Thousands of Bozize supporters turned out last month to celebrate his return -- many have urged him to run again, despite his part in the country's bloody conflict seven years ago
Bangui (Central African Republic) (AFP) - The unexpected return of two former presidents to the Central African Republic, the main figures in a civil war that still bloodies the country despite an 11-month-old peace accord, has set the stage for high-stakes political chess ahead of elections in December.
Francois Bozize, who is under an international arrest warrant for his role in the conflict, returned from exile in Uganda in mid-December -- timing that would enable him to mount a presidential run under electoral rules.
Thousands of supporters from a section of the opposition to President Faustin-Archange Touadera turned up at a rally urging Bozize to run for the top job.
He has yet to meet with Touadera. Government spokesman Ange Maxime Kazagui said Bozize had returned "in obscure conditions and has set conditions for a meeting" with the president.
Meanwhile the man who overthrew Bozize in 2013, Michel Djotodia, is also back in the country.
Even though Djotodia may also have his sights set on the presidency, Touadera greeted him at the airport upon his arrival in Bangui on Friday.
These machinations are potentially explosive in a country where fighting is still claiming lives despite a peace accord signed last February.
More than two-thirds of the former French colony is still under the control of armed rebel groups fighting over its rich mineral resources.
Nathalia Dukhan, a CAR expert with the US anti-corruption group The Sentry, described Djotodia's return as "planned and negotiated".
She added: "The current government, already very unpopular, is showing that it has just one goal: (Touadera's) re-election at any cost."
Bozize "is still very popular... which directly threatens this re-election," Dukhan said.
Another analyst, who heads the Association of Central African Bloggers (ABCA), goes further, seeing Djotodia's return as a deliberate move by Touadera.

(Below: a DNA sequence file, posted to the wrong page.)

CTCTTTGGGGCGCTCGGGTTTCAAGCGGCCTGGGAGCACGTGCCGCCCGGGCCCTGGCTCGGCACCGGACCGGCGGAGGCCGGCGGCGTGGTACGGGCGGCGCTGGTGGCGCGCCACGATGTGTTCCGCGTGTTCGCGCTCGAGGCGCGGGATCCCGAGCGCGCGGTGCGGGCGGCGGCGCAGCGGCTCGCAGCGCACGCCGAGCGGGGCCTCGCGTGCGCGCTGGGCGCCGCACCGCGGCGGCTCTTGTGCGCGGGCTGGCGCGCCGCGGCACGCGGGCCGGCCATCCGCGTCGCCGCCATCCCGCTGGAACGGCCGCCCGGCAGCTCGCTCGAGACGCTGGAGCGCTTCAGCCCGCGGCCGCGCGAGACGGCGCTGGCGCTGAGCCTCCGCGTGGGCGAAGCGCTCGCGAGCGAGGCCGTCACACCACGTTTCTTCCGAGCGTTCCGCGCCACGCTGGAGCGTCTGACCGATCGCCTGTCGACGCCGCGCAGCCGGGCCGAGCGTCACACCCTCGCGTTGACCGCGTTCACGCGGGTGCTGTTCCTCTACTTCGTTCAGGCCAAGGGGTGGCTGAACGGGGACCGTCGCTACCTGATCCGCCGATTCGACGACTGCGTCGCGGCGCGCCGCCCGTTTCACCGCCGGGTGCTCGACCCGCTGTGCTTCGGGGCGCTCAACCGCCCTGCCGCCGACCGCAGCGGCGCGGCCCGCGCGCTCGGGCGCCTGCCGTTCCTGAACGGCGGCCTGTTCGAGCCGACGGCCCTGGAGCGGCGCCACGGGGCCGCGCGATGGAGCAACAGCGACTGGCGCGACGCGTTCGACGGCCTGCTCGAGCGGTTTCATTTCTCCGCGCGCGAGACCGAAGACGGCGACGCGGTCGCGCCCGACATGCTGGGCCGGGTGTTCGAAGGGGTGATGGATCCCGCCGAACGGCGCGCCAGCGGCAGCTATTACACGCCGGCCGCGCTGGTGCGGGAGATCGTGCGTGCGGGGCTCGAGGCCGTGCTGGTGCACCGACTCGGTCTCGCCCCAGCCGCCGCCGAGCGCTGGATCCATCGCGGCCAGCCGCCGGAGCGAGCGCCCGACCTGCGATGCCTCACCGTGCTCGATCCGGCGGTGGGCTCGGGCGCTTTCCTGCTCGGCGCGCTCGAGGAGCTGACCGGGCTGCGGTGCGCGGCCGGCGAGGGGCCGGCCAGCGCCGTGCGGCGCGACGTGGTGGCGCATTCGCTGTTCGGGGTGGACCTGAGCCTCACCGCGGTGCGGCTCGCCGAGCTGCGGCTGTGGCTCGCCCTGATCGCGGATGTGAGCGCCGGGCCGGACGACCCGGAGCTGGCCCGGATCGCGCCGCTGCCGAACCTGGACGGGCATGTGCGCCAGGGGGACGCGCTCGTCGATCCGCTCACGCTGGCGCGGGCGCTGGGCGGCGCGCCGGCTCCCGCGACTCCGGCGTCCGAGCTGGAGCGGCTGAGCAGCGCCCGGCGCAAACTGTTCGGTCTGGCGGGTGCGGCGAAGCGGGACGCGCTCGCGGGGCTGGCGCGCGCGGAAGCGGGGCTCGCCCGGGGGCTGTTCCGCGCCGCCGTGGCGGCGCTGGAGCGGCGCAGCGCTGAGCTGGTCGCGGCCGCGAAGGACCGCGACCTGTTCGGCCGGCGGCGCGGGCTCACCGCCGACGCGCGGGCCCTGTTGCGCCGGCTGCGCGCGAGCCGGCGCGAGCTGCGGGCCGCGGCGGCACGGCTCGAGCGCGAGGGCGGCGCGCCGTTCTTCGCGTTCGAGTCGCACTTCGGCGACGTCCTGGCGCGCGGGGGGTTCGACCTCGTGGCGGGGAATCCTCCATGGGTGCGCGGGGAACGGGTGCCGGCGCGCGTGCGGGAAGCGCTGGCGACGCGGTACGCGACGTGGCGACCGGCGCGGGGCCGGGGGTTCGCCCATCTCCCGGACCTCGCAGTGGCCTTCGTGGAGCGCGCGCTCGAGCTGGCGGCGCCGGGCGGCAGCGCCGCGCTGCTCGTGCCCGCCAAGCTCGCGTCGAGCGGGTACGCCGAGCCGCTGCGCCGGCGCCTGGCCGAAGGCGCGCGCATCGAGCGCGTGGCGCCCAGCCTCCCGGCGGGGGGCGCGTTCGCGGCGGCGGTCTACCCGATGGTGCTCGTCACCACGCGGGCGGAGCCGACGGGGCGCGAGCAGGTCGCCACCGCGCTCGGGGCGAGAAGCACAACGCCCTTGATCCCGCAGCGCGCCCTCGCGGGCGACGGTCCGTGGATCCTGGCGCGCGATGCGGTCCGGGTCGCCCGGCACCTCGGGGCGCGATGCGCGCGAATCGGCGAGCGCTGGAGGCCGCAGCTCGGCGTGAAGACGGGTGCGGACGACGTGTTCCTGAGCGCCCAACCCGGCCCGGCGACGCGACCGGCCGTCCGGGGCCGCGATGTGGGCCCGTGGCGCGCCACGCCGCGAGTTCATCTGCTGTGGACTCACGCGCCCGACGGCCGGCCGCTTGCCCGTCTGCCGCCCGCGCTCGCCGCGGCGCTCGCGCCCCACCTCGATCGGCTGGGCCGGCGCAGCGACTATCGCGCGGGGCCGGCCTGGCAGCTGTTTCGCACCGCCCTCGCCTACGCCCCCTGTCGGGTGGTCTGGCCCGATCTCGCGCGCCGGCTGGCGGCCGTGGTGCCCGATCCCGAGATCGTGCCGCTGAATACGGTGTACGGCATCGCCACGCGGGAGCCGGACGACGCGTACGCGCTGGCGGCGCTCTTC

"This way, Touadera ensures he has the support of voters in areas under the influence of (former rebels) thanks to Djotodia's support," Rosmon Zokoue said.
- Arrest warrant -
Bozize took power following a 2003 coup before being overthrown 10 years later by Djotodia, head of the mainly Muslim Seleka rebellion in the predominantly Christian country.
Vicious sectarian violence ensued between the Seleka and vigilante militias dominated by Christians and animists known as the anti-Balaka.
Djotodia resigned in January 2014, a month after a French-led military intervention ousted the Seleka from power.
After a transitional period, Touadera was elected president in 2016 but was unable to stop the fighting, despite the presence of a multinational UN force.
While Djotodia has avoided prosecution by Central African or international justice, Bozize's is a different story.
The UN imposed sanctions against him and CAR issued an international arrest warrant accusing him of crimes against humanity for allegedly stoking the violence.
Analyst Thierry Vircoulon said "Bozize's legal situation is a lot more complicated" and it was uncertain whether he would be eligible to run for president.
Moreover, the Touadera camp may not look kindly on a Bozize candidacy if the president's re-election is threatened -- a scenario that could inflame the campaign.
- 'Race against time' -
"With less than a year before the presidential election, all the political clans are engaged in a race against time," Dukhan said.
Some observers warn that while Bozize's ambitions are clear, Djotodia's intentions are anyone's guess.
He has said simply: "The future belongs to God."
Meanwhile, Djotodia remains the political head of the CAR's main armed rebel group, the Popular Front for the Rebirth of the Central African Republic (FPRC).
The group maintains control over the northeast of the country with violence including killings, looting and rapes, according to Lewis Mudge, Human Rights Watch's CAR director.
The run-up to the December elections is thus potentially explosive in a country still embroiled in a conflict despite a relative calm since the Khartoum accord last February.
"It's a bad sign that Bozize can return to the political landscape despite the sanctions," Mudge said.
"The same for Djotodia, who was head of the Seleka which committed war crimes and crimes against humanity. It shows that the cycle of impunity has not been broken."